Boris Godunov (play)
Boris Godunov ( Russian: Борис Годунов, Borís Godunóv; variant title: Драматическая повесть, Комедия o настоящей беде Московскому государству, o царе Борисе и о Гришке Отрепьеве, A Dramatic Tale, The Comedy of the Distress of the Muscovite State, of Tsar Boris, and of Grishka Otrepyev) is a closet play by Alexander Pushkin. It was written in 1825, published in 1831, but not approved for performance by the censor until 1866[ citation needed]. Its subject is the Russian ruler Boris Godunov, who reigned as Tsar from 1598 to 1605. It consists of 25 scenes and is written predominantly in blank verse.
Pushkin wrote of the play:
The study of Shakespeare, Karamzin, and our old chronicles gave me the idea of clothing in dramatic forms one of the most dramatic epochs of our history. Not disturbed by any other influence, I imitated Shakespeare in his broad and free depictions of characters, in the simple and careless combination of plots; I followed Karamzin in the clear development of events; I tried to guess the way of thinking and the language of the time from the chronicles. Rich sources! Whether I was able to make the best use of them, I don't know – but at least my labors were zealous and conscientious.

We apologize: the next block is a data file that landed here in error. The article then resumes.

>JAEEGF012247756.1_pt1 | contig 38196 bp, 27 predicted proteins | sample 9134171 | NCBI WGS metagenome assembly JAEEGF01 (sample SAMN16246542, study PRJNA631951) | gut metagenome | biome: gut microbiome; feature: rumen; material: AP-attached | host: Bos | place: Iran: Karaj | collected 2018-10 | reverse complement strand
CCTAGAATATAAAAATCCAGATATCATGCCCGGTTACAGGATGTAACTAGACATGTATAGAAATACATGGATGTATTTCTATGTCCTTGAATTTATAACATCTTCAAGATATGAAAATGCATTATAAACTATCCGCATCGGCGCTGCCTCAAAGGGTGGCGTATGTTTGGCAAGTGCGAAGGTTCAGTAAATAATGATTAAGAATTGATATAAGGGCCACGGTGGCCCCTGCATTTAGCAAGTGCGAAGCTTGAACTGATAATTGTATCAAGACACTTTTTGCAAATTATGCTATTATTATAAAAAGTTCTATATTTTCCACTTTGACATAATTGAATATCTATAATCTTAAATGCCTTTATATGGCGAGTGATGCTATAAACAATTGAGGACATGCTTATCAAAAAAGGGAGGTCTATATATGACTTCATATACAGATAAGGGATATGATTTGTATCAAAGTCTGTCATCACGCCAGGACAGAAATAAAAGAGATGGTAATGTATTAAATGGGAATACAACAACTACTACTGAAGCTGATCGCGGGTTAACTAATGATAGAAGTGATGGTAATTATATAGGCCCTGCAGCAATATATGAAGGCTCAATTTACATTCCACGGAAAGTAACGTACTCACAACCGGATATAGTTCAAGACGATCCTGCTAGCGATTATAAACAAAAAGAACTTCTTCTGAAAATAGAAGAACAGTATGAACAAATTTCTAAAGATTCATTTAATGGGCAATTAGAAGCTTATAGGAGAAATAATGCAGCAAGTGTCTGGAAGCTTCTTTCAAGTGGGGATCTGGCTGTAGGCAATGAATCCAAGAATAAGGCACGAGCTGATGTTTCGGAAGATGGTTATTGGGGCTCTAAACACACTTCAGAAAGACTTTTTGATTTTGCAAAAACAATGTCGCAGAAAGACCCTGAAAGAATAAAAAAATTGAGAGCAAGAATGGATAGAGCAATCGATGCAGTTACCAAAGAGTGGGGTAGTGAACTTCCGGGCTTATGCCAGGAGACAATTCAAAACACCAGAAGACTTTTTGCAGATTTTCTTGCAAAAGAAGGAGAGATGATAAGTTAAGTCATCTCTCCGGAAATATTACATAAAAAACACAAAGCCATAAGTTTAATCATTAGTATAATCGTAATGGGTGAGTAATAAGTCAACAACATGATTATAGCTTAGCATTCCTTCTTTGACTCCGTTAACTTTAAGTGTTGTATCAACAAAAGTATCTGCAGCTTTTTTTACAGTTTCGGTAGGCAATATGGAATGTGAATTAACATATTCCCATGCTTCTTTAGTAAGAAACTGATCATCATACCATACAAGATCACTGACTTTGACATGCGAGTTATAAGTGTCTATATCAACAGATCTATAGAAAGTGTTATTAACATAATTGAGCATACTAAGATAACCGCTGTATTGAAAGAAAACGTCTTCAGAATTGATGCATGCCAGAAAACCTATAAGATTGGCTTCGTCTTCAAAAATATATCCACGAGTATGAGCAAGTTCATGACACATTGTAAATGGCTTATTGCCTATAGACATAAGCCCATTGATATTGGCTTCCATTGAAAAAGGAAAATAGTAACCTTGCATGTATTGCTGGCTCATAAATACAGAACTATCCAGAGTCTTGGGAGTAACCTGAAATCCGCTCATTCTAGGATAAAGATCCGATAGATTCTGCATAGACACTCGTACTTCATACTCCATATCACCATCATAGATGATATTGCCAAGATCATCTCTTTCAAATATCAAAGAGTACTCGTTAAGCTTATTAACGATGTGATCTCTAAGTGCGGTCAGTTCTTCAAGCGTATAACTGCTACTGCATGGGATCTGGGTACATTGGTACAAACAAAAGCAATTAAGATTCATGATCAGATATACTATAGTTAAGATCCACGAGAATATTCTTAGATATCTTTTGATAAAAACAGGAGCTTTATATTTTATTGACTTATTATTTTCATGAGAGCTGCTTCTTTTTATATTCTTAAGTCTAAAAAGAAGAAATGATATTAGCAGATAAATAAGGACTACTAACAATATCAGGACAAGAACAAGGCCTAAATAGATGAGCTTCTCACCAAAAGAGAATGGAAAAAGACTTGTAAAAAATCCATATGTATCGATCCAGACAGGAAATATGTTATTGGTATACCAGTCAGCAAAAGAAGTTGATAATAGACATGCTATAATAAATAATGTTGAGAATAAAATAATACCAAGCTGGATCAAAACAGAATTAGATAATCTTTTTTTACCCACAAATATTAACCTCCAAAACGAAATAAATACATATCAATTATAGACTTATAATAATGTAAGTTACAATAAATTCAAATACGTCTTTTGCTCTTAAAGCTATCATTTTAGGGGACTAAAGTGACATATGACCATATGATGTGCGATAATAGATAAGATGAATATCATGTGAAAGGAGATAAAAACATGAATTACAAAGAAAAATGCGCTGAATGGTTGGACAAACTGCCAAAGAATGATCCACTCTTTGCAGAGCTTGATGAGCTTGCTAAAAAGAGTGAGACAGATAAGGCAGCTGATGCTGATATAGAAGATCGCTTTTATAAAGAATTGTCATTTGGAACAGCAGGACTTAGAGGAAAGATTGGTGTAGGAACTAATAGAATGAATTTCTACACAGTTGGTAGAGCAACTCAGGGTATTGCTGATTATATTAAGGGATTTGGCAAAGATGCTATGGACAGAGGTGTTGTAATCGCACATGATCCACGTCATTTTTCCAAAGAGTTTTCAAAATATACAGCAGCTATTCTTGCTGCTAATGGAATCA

The first performance took place on 17 September 1870 at the Mariinsky Theatre in Saint Petersburg, given by the artists of the Aleksandrinsky Theatre. Production personnel included Aleksandr Yablochkin (regisseur), and Matvey Shishkov (scene designer). The cast included Leonid Leonidov (Boris), Vasiliy Samoylov (the False Dmitriy), Pyotr Grigoryev (Pimen), Yelena Struyskaya (Marina), and Pyotr Zubrov (Shuysky)[ citation needed].
The Moscow premiere took place on 19 November 1880 at the Maliy Theatre. Production personnel included Sergey Chernevsky (regisseur). The cast included Nikolay Vilde (Boris), Aleksandr Lensky (the False Dmitriy), Ivan Samarin (Pimen), Maria Yermolova (Marina), Osip Pravdin (Shuysky), and Mikhail Lentovsky (Basmanov)[ citation needed].
Vsevolod Meyerhold attempted a staging of the play in the 1930s. Meyerhold commissioned Sergei Prokofiev to write incidental music for his production, but when Meyerhold abandoned it under political pressure, the score was abandoned as well[ citation needed].
The original, uncensored play did not receive a première until April 12, 2007, at Princeton University in the United States, and then only in an English translation. This production was based on Meyerhold's design and featured Prokofiev's music, together with supplemental music by Peter Westergaard. Chester Dunning, Caryl Emerson, and Sergei Fomichev's The Uncensored Boris Godunov seeks to rescue Pushkin's play from obscurity.